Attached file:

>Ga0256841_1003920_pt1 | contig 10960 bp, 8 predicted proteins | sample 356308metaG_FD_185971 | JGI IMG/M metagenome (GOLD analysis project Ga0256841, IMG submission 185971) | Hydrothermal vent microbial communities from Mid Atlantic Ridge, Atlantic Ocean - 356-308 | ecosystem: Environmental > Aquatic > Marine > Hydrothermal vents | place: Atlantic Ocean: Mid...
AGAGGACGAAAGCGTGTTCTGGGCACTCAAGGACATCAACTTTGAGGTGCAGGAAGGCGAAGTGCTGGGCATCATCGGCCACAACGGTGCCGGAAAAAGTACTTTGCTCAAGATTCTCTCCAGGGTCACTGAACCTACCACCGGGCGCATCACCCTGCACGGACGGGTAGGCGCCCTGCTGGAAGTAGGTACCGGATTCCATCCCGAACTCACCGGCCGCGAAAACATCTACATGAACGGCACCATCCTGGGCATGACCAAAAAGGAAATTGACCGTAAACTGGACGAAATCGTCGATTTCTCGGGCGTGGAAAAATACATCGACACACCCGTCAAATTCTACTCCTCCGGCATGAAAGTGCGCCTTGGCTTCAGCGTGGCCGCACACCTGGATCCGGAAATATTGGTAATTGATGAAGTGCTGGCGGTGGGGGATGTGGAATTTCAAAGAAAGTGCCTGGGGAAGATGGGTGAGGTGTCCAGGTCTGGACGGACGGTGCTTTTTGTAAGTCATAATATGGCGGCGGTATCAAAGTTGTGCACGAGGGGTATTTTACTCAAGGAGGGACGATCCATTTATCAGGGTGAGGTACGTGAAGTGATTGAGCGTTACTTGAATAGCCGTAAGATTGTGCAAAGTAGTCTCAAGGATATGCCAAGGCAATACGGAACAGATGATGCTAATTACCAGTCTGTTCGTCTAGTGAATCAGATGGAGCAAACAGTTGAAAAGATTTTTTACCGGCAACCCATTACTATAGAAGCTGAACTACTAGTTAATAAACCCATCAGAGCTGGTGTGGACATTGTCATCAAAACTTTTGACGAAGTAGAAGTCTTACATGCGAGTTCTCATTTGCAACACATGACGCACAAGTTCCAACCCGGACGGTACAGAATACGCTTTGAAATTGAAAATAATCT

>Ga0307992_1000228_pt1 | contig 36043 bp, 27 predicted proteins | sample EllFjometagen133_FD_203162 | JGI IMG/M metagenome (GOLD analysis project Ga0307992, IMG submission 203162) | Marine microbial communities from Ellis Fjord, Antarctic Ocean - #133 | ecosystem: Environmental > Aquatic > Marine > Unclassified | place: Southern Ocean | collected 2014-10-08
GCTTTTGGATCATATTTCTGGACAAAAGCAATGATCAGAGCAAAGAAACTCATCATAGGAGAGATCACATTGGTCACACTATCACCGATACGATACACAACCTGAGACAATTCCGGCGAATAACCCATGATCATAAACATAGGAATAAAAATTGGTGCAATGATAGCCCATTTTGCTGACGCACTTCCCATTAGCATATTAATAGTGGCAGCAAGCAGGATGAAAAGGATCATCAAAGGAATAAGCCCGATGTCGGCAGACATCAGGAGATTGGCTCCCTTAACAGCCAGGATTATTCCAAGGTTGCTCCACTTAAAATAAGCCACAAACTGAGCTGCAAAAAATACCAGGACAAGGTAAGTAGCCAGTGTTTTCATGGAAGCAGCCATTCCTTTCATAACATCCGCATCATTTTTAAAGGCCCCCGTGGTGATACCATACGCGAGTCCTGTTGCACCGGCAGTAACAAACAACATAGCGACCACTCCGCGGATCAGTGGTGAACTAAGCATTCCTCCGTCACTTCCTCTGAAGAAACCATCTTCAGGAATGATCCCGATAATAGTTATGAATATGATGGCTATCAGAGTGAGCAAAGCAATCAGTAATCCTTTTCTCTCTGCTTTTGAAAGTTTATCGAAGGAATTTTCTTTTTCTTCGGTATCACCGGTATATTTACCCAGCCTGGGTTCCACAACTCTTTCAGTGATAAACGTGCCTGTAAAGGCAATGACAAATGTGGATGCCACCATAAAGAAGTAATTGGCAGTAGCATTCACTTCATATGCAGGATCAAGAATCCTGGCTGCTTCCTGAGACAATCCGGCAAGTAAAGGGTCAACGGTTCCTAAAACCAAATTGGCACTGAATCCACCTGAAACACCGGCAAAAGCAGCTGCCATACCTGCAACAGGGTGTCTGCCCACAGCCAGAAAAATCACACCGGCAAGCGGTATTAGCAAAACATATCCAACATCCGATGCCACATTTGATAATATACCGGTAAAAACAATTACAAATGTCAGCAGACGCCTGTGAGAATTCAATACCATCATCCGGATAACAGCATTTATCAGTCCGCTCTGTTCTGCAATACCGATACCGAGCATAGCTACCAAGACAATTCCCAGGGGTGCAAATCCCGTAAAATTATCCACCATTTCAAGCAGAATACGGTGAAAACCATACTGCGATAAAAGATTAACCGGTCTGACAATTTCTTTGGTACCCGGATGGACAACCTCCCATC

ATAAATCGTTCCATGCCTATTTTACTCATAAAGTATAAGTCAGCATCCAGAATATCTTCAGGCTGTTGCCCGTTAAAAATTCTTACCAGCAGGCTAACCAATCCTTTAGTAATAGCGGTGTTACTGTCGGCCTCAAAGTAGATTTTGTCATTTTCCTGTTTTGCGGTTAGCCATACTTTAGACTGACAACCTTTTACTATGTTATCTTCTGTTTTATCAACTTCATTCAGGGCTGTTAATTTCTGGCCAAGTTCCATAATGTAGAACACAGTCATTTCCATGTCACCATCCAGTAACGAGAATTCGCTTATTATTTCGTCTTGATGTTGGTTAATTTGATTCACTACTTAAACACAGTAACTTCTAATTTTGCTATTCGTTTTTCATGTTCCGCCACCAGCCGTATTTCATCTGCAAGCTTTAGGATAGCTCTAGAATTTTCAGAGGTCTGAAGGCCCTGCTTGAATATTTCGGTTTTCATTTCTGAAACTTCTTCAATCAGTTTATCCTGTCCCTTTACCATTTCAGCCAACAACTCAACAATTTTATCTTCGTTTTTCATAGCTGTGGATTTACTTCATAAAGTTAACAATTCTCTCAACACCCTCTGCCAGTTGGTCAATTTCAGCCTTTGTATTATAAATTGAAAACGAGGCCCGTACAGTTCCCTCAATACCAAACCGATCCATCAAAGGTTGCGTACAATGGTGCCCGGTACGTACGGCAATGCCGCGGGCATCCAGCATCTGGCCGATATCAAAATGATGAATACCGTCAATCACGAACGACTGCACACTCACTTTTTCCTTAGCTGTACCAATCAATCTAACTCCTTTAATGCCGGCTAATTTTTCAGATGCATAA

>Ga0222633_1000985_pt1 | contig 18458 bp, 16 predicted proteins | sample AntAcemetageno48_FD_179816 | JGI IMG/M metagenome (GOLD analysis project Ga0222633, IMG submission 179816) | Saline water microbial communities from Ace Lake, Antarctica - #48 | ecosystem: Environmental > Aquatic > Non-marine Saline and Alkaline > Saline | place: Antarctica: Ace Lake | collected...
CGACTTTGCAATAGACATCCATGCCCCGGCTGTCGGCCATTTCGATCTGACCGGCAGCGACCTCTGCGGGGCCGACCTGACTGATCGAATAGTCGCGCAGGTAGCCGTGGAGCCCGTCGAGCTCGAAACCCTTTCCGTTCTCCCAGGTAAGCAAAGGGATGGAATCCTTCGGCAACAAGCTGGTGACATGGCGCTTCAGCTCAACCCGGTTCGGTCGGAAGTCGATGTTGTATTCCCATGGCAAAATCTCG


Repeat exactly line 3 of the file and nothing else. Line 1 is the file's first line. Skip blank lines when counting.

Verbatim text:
>Ga0307992_1000228_pt1 | contig 36043 bp, 27 predicted proteins | sample EllFjometagen133_FD_203162 | JGI IMG/M metagenome (GOLD analysis project Ga0307992, IMG submission 203162) | Marine microbial communities from Ellis Fjord, Antarctic Ocean - #133 | ecosystem: Environmental > Aquatic > Marine > Unclassified | place: Southern Ocean | collected 2014-10-08